Germany's foreign intelligence agency (BND) plans to spend 100 million euros expanding its monitoring of the Internet, the weekly Der Spiegel reported on Sunday, saying the money would go on staff and technology.
Archivists in France Fight a Privacy Initiative (New York Times)
As a European proposal to bolster digital privacy safeguards faces intense lobbying from Silicon Valley and other powerful groups in Brussels, an obscure but committed group has joined in the campaign to keep personal data flourishing online.
New figures show Australians reported losing more than $93 million to scams last year, and the consumer watchdog warns the figure may be just the tip of the iceberg.
Saudi Arabia plans to block Internet-based communication tool WhatsApp within weeks if the U.S.-based firm fails to comply with requirements set by the kingdom's telecom regulator, local newspapers reported this week.
A Closer Look at Microsoft's FISA Disclosure Numbers (All Things D)
Late last night, software giant Microsoft joined Facebook in disclosing the total number of requests for information it received from government agencies in the U.S.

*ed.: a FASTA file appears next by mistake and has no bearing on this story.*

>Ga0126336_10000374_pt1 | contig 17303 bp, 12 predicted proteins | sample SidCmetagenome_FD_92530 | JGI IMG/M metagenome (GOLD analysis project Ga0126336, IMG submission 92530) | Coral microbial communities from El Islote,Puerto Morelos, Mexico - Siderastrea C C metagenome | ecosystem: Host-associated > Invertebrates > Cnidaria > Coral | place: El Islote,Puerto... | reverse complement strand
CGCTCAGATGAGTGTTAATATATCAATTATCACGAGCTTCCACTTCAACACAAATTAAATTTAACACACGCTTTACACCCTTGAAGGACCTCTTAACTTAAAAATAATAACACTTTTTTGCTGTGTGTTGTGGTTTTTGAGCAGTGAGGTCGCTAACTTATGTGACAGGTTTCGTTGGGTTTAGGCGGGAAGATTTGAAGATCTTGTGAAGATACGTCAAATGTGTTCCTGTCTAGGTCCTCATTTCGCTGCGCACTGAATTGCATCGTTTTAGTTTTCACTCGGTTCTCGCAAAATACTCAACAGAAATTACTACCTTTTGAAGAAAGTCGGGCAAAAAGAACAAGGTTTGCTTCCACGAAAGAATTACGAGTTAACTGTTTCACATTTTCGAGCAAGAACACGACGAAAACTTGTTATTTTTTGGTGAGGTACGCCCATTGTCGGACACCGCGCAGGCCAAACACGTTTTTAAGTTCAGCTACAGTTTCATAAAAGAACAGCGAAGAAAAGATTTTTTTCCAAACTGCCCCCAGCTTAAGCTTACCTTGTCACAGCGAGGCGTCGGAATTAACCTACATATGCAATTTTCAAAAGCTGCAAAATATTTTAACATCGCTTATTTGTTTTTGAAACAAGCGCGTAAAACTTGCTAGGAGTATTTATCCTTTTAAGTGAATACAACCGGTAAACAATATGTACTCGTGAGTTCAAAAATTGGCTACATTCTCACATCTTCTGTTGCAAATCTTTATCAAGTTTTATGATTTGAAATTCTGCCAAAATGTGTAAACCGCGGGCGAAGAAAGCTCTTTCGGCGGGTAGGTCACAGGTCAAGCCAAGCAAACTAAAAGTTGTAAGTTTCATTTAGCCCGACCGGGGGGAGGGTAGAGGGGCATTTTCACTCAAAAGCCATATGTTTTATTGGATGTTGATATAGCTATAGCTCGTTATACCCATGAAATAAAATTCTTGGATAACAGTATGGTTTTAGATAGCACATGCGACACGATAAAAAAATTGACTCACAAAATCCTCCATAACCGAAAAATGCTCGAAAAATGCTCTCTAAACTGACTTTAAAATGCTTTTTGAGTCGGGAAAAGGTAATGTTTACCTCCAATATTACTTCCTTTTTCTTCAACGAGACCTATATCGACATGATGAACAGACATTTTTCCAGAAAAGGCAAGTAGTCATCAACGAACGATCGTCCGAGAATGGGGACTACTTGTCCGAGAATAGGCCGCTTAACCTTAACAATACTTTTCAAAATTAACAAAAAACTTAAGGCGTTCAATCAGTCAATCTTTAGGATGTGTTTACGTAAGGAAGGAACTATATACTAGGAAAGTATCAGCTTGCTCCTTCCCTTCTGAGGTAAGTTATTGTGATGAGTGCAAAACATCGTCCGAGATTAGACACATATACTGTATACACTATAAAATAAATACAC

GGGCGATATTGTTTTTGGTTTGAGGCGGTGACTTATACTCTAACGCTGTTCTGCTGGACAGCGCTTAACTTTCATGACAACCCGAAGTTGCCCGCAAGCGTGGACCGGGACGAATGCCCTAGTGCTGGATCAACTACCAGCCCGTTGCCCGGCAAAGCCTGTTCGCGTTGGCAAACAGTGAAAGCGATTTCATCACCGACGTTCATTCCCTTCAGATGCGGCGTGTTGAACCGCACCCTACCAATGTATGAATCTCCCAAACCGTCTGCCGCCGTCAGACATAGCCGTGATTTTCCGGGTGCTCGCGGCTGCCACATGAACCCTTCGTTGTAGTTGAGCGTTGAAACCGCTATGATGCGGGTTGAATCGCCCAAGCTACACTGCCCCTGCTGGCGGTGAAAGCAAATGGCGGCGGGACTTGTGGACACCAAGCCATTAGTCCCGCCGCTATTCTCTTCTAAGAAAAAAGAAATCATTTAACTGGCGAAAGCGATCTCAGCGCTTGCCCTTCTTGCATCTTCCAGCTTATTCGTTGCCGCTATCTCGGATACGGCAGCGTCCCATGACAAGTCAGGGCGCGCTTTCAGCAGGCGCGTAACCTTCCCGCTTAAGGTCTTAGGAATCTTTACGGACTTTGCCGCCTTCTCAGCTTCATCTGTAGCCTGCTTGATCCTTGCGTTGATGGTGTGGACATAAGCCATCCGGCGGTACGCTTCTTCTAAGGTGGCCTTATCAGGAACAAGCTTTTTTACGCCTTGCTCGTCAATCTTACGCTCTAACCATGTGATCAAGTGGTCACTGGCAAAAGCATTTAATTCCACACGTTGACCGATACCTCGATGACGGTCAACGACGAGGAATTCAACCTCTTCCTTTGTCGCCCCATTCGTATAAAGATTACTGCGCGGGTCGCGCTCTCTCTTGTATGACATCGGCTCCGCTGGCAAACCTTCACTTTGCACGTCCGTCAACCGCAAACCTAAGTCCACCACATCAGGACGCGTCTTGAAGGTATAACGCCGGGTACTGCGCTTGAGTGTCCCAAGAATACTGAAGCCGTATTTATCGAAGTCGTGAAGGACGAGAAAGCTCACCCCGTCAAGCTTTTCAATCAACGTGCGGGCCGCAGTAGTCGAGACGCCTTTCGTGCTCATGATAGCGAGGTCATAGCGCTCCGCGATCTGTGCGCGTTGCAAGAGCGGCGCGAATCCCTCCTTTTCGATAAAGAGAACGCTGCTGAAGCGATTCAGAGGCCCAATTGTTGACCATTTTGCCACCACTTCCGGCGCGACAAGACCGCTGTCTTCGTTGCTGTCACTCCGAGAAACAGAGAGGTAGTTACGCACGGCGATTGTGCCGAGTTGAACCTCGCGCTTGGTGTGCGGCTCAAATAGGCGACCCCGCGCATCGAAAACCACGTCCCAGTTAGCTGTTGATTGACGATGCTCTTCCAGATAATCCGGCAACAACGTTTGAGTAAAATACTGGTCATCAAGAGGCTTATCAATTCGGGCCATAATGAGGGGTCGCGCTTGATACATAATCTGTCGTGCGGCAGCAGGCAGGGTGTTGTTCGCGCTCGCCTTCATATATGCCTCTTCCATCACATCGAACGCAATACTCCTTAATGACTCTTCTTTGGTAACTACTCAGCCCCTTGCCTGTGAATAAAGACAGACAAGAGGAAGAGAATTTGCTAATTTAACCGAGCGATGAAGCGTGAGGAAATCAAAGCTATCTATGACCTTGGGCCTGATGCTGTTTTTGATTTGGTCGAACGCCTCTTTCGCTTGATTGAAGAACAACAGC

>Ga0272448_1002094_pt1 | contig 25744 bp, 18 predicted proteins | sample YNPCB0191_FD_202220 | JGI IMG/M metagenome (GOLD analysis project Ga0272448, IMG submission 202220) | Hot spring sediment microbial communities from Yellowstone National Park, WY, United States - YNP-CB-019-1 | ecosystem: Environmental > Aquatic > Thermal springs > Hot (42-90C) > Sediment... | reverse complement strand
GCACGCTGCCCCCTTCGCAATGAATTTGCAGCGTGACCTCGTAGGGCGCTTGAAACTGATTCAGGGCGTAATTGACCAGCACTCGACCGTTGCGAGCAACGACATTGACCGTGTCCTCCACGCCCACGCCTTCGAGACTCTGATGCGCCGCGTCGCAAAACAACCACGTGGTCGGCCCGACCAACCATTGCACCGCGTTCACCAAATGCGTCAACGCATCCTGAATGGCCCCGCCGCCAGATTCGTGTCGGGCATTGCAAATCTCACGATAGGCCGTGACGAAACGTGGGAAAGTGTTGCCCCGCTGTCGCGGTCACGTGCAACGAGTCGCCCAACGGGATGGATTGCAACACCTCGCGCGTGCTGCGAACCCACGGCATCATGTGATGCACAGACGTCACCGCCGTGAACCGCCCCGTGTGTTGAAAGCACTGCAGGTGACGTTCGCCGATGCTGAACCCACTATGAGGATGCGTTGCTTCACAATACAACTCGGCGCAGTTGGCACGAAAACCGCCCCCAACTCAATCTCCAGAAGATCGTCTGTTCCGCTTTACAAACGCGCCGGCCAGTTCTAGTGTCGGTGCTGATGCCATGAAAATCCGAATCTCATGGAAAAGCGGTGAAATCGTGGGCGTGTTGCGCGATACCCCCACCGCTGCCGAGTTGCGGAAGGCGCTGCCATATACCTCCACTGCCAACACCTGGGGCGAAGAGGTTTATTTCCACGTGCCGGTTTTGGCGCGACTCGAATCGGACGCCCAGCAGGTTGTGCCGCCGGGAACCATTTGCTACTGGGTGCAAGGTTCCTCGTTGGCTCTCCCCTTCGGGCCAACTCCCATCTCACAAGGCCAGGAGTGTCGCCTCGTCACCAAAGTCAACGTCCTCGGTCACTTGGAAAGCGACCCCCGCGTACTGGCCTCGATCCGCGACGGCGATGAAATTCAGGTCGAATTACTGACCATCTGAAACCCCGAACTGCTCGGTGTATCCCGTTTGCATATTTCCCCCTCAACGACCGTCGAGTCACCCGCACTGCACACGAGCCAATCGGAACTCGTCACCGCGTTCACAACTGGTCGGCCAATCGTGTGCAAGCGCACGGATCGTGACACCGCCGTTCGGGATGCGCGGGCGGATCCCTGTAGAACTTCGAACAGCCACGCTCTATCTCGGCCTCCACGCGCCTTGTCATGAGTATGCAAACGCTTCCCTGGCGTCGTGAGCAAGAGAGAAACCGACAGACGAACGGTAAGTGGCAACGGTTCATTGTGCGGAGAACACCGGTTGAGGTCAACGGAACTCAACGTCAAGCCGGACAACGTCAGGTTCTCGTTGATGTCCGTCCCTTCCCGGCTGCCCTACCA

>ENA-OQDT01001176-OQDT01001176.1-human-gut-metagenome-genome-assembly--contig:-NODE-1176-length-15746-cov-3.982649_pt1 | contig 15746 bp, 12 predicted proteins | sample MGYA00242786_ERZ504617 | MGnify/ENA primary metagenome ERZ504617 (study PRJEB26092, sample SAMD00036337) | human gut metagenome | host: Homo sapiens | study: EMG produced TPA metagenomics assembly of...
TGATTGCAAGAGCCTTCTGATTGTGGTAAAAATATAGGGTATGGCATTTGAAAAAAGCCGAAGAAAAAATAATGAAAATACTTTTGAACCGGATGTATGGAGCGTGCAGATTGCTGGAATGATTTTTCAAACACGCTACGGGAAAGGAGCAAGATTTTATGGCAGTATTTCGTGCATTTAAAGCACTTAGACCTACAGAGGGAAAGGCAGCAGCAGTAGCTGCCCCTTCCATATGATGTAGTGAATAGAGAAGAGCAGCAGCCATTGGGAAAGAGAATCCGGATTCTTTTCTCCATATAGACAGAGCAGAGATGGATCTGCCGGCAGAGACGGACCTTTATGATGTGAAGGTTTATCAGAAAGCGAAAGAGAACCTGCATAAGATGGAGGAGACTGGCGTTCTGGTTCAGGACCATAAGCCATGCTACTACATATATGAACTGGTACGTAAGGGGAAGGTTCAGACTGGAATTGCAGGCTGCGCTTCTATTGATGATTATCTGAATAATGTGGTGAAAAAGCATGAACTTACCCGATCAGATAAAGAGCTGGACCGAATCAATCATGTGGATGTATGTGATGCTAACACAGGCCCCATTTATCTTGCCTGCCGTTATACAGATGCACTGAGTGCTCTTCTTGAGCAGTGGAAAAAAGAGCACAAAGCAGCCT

Secrets, lies and America's spies: A government's first job is to protect its citizens. But that should be based on informed consent, not blind trust (The Economist)
Constant vigilance: that is the task of the people who protect society from enemies intent on using subterfuge and violence to get their way. It is also the watchword of those who fear that the protectors will pursue the collective interest at untold cost to individual rights. Edward Snowden, a young security contractor, has come down on one side of that tussle by leaking documents showing that the National Security Agency (NSA) spied on millions of Americans' phone records and on the internet activity of hundreds of millions of foreigners.
Deutsche Telekom waters down online data throttling plans (Deutsche Welle)
Public protests against Deutsche Telekom's recent announcement to introduce online data throttling for some users have made an impact. The company said the limited speed would be higher than originally planned.
16 June 2013
The NSA has us snared in its trap - and there's no way out (The Observer)
A boycott of Facebook, Microsoft, Google et al is easy to talk about, but almost impossible to achieve
U.S. surveillance architecture includes collection of revealing Internet, phone metadata (Washington Post)
On March 12, 2004, acting attorney general James B. Comey and the Justice Department's top leadership reached the brink of resignation over electronic surveillance orders that they believed to be illegal.